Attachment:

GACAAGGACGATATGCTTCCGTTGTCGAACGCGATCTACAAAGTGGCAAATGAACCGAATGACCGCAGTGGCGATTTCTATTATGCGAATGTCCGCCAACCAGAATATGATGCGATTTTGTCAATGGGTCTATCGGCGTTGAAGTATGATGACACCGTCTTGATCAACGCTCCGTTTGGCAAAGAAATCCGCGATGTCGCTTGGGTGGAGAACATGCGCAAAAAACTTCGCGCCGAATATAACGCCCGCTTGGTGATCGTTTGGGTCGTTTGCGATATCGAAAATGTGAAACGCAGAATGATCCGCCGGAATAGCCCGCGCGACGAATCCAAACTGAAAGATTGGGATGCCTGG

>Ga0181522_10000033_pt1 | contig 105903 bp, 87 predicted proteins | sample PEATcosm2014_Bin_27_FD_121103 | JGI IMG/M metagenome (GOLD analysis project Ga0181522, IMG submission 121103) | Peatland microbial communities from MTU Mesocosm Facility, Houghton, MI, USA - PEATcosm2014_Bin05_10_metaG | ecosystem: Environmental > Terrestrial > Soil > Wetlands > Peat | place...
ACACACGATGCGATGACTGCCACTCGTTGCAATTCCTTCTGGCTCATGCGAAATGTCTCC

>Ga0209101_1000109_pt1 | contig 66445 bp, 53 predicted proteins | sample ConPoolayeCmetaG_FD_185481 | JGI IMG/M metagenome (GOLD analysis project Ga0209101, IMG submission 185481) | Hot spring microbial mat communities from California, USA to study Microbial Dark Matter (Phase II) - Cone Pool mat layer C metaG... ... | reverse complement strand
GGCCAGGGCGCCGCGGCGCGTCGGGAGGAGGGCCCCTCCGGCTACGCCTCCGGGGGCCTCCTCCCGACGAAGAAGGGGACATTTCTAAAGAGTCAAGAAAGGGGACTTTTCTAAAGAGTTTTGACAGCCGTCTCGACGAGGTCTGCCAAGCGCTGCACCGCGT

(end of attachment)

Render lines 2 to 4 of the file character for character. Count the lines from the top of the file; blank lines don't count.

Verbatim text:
>Ga0181522_10000033_pt1 | contig 105903 bp, 87 predicted proteins | sample PEATcosm2014_Bin_27_FD_121103 | JGI IMG/M metagenome (GOLD analysis project Ga0181522, IMG submission 121103) | Peatland microbial communities from MTU Mesocosm Facility, Houghton, MI, USA - PEATcosm2014_Bin05_10_metaG | ecosystem: Environmental > Terrestrial > Soil > Wetlands > Peat | place...
ACACACGATGCGATGACTGCCACTCGTTGCAATTCCTTCTGGCTCATGCGAAATGTCTCC

>Ga0209101_1000109_pt1 | contig 66445 bp, 53 predicted proteins | sample ConPoolayeCmetaG_FD_185481 | JGI IMG/M metagenome (GOLD analysis project Ga0209101, IMG submission 185481) | Hot spring microbial mat communities from California, USA to study Microbial Dark Matter (Phase II) - Cone Pool mat layer C metaG... ... | reverse complement strand